What do Unitarian Universalsits believe? Within very wide boundaries, Unitarian Universalists (UUs) hold a variety of different theological beliefs. UUs think it is natural to be interested in ideas from many faith traditions and encourage people to develop their own theology without fear of censure or reprisal. Most of us started out as Jewish, Catholic or Protestant. Many of us continue to maintain some degree or another of the beliefs of our original faith tradition and yet find comfort and acceptance here. Some of us are Buddhists, humanists, agnostics, or atheists. Others find inspiration in an Earth-based spirituality. Many of us develop a personal theology that combines those parts of different traditions that speak most to us.
Asking what UUs believe may be the wrong question, because we understand religion to be a way of life, rather than agreement to a set of doctrines. We believe that no single religion has a monopoly on all wisdom, and that ultimate truth about God and Creation cannot be captured in a narrow statement of faith. At the same time, we affirm that the blessings of life are available to everyone, not just the “chosen” or the “saved;” that the Sacred or Holy is made evident in the simple and everyday; that human beings, enriched by the grace of the world, are responsible for our planet and its future; that everyone is part of the interdependent web of existence — hence strangers need not be enemies — and that the paradox of life is to love it all the more even though we will ultimately lose it.
Rev. John Dietrich (1878-1957) a Unitarian humanist, said the task of religion is “to put beauty in place of ugliness, good in place of evil, laughter in place of tears; to dispel error with knowledge and hatred with love.” A worthwhile religion is most clearly demonstrated in how you live your life and how you treat your neighbor, rather than doctrinal statements.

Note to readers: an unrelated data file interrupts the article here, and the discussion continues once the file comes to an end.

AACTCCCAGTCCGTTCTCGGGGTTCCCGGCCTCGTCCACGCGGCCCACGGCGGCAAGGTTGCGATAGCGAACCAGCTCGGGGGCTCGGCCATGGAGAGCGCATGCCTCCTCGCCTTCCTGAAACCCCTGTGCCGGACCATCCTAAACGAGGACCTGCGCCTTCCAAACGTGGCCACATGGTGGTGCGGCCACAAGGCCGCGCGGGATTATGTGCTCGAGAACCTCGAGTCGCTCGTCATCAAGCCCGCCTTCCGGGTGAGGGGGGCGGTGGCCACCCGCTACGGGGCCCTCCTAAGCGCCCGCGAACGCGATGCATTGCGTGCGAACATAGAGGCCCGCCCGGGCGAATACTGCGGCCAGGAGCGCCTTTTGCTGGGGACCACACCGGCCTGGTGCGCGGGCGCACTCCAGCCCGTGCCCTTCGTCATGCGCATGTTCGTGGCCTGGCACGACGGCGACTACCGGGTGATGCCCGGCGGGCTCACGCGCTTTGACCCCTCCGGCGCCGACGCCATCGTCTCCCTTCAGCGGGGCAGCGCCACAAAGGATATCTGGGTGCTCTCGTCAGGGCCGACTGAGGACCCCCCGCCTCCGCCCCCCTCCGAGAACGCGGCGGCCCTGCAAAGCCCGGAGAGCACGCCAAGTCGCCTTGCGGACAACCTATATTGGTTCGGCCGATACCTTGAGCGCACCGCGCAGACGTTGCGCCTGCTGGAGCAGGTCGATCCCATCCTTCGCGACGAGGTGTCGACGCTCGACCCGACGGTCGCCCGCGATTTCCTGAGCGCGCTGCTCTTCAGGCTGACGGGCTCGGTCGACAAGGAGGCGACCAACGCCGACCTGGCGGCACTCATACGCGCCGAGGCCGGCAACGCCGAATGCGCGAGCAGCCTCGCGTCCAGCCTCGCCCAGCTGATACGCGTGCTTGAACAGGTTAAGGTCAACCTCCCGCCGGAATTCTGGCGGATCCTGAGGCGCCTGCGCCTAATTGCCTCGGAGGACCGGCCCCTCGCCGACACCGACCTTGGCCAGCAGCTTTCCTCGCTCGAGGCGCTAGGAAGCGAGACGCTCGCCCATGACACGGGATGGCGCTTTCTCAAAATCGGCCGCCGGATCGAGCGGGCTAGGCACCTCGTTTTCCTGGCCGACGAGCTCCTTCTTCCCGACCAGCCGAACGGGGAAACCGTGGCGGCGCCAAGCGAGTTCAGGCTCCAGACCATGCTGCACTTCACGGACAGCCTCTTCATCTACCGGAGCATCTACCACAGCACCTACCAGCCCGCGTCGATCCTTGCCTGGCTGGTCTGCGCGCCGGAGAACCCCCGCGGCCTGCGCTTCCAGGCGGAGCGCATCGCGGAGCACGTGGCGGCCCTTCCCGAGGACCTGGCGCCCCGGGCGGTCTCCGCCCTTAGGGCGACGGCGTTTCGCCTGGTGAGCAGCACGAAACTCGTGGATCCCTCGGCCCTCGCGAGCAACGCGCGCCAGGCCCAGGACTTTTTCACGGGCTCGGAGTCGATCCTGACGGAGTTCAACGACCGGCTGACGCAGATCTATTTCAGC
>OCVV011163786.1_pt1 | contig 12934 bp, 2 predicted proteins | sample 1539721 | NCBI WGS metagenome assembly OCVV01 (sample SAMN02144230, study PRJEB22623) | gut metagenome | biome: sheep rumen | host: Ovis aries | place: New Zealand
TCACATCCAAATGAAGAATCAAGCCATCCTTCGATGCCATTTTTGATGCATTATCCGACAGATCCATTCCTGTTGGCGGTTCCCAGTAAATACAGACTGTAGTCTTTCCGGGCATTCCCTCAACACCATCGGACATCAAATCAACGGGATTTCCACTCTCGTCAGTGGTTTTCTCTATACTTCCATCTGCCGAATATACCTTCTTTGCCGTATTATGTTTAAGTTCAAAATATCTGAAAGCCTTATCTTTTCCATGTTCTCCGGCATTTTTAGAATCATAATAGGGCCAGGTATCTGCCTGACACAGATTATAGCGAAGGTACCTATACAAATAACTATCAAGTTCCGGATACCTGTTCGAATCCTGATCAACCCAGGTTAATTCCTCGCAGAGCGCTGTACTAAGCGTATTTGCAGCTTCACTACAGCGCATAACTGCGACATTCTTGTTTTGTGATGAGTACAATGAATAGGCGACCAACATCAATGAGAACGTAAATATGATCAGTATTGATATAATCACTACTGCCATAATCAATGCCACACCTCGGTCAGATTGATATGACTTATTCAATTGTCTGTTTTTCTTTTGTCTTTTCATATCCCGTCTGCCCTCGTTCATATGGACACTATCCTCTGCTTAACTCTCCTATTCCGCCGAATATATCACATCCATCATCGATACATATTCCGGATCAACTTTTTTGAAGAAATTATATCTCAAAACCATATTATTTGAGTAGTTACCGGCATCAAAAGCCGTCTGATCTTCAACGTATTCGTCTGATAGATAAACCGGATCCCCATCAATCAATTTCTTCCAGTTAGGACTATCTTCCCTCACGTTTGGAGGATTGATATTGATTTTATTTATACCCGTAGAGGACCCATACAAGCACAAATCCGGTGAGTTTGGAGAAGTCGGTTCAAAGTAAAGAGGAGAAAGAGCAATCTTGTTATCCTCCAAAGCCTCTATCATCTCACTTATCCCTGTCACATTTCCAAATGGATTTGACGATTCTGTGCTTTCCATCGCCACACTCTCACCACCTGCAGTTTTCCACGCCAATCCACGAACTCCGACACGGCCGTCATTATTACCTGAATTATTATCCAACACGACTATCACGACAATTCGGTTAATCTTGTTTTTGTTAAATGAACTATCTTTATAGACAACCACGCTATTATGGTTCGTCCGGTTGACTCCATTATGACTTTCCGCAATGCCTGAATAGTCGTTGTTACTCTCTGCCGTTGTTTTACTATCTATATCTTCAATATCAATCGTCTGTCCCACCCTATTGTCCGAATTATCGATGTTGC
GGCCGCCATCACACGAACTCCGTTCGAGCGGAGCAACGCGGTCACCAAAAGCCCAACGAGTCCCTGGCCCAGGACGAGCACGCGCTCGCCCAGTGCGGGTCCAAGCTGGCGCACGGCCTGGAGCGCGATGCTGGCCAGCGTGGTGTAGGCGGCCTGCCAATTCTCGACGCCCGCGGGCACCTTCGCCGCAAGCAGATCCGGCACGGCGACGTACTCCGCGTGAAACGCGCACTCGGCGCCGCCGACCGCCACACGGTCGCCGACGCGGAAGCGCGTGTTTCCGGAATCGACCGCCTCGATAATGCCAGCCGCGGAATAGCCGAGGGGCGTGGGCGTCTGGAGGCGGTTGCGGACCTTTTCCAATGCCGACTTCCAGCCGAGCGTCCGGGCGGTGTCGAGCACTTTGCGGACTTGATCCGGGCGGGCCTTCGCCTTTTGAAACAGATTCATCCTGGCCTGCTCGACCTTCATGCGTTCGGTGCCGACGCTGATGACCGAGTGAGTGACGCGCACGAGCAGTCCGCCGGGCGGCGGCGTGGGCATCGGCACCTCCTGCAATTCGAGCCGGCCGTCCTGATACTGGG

Are Unitarian Universalists Christian? Yes and no. The Unitarians, and the Universalists, began centuries ago as Protestant Christian denominations. Unitarians, however, said that Jesus was human, not divine, and that God was a Unity (one) not a Trinity (three-persons-in-one). Universalists believed in “universal salvation,” the idea that all people would eventually go to heaven, even if some might face some temporary punishment after death. A loving God would not create a torture chamber called Hell and then create us so flawed that we needed to be sent there.
Our opponents said that if we did not believe in the divinity of Jesus, the Doctrine of the Trinity, or eternal punishment in Hell, we were not Christians. Today, while some of our members do consider themselves to be Christian, the majority of us do not. Being the best person you can be, living an ethical and moral life, is more important than using the label, “Christian.” Whether or not we call ourselves Christian, we respect the teachings of Jesus to love God and love your neighbor as yourself. We tend to view Jesus as a great teacher rather than a divine “savior.”